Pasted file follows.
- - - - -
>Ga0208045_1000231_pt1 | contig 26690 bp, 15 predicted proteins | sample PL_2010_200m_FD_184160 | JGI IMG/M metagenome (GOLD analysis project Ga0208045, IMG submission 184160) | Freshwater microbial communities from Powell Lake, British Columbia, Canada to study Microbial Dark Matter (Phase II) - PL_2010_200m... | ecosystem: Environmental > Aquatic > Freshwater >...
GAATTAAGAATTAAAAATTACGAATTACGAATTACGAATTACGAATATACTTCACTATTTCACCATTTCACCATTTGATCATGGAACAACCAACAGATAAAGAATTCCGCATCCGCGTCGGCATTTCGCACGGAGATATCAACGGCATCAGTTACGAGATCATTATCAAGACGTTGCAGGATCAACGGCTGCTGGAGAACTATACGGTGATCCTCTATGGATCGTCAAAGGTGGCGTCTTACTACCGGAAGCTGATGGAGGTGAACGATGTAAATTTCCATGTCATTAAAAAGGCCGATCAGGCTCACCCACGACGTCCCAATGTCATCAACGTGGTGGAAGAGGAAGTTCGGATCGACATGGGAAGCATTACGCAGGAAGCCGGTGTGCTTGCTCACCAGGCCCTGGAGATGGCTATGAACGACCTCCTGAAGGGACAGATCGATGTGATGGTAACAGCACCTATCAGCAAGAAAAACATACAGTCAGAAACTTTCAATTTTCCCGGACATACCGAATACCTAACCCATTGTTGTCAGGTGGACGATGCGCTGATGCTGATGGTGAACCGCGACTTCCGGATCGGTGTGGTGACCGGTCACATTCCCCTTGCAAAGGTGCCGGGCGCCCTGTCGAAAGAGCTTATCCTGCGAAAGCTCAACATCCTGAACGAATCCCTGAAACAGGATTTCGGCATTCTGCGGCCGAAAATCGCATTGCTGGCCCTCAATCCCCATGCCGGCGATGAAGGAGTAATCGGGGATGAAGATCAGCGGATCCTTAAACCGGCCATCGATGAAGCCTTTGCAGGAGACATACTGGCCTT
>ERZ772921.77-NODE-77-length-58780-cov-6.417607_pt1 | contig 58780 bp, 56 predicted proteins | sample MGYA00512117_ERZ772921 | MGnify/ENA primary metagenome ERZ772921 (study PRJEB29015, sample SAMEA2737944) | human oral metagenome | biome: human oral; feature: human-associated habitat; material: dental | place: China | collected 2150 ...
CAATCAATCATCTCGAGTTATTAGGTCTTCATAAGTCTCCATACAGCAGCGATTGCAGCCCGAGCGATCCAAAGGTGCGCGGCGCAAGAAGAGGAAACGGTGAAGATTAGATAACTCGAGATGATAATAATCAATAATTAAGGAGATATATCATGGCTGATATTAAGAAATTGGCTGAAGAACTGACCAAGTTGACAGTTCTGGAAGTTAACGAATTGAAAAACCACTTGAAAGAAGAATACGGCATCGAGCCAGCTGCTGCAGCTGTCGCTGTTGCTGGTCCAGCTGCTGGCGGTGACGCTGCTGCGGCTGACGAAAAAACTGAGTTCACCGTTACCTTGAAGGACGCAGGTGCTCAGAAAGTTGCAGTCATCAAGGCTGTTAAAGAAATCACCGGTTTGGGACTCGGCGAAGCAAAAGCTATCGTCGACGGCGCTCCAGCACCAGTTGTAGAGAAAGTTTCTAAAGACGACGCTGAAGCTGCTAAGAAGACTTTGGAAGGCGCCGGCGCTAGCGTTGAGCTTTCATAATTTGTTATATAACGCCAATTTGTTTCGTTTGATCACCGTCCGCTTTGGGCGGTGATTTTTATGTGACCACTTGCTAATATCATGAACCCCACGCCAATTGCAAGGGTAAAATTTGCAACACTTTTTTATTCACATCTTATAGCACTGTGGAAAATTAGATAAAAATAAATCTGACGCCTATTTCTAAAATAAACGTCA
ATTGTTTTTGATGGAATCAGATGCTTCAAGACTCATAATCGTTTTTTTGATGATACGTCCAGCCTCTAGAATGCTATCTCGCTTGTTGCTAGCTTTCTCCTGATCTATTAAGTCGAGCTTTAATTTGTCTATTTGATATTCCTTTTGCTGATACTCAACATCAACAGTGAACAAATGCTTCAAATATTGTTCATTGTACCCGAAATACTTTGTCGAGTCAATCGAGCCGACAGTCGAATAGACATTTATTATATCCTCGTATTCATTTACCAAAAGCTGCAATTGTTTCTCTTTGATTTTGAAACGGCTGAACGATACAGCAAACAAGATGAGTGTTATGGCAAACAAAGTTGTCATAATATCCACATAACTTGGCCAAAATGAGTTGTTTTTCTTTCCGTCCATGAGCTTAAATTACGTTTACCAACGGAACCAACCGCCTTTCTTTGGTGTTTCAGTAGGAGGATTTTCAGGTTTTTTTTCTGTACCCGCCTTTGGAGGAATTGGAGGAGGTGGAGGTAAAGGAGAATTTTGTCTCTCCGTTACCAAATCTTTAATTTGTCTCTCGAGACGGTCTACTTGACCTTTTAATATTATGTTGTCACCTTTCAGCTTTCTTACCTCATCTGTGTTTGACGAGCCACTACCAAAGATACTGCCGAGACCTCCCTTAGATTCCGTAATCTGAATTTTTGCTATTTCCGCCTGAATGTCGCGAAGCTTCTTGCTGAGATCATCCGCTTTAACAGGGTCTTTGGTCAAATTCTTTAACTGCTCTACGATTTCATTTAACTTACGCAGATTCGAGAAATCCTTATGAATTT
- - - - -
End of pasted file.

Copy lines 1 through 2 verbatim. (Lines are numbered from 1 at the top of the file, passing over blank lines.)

>Ga0208045_1000231_pt1 | contig 26690 bp, 15 predicted proteins | sample PL_2010_200m_FD_184160 | JGI IMG/M metagenome (GOLD analysis project Ga0208045, IMG submission 184160) | Freshwater microbial communities from Powell Lake, British Columbia, Canada to study Microbial Dark Matter (Phase II) - PL_2010_200m... | ecosystem: Environmental > Aquatic > Freshwater >...
GAATTAAGAATTAAAAATTACGAATTACGAATTACGAATTACGAATATACTTCACTATTTCACCATTTCACCATTTGATCATGGAACAACCAACAGATAAAGAATTCCGCATCCGCGTCGGCATTTCGCACGGAGATATCAACGGCATCAGTTACGAGATCATTATCAAGACGTTGCAGGATCAACGGCTGCTGGAGAACTATACGGTGATCCTCTATGGATCGTCAAAGGTGGCGTCTTACTACCGGAAGCTGATGGAGGTGAACGATGTAAATTTCCATGTCATTAAAAAGGCCGATCAGGCTCACCCACGACGTCCCAATGTCATCAACGTGGTGGAAGAGGAAGTTCGGATCGACATGGGAAGCATTACGCAGGAAGCCGGTGTGCTTGCTCACCAGGCCCTGGAGATGGCTATGAACGACCTCCTGAAGGGACAGATCGATGTGATGGTAACAGCACCTATCAGCAAGAAAAACATACAGTCAGAAACTTTCAATTTTCCCGGACATACCGAATACCTAACCCATTGTTGTCAGGTGGACGATGCGCTGATGCTGATGGTGAACCGCGACTTCCGGATCGGTGTGGTGACCGGTCACATTCCCCTTGCAAAGGTGCCGGGCGCCCTGTCGAAAGAGCTTATCCTGCGAAAGCTCAACATCCTGAACGAATCCCTGAAACAGGATTTCGGCATTCTGCGGCCGAAAATCGCATTGCTGGCCCTCAATCCCCATGCCGGCGATGAAGGAGTAATCGGGGATGAAGATCAGCGGATCCTTAAACCGGCCATCGATGAAGCCTTTGCAGGAGACATACTGGCCTT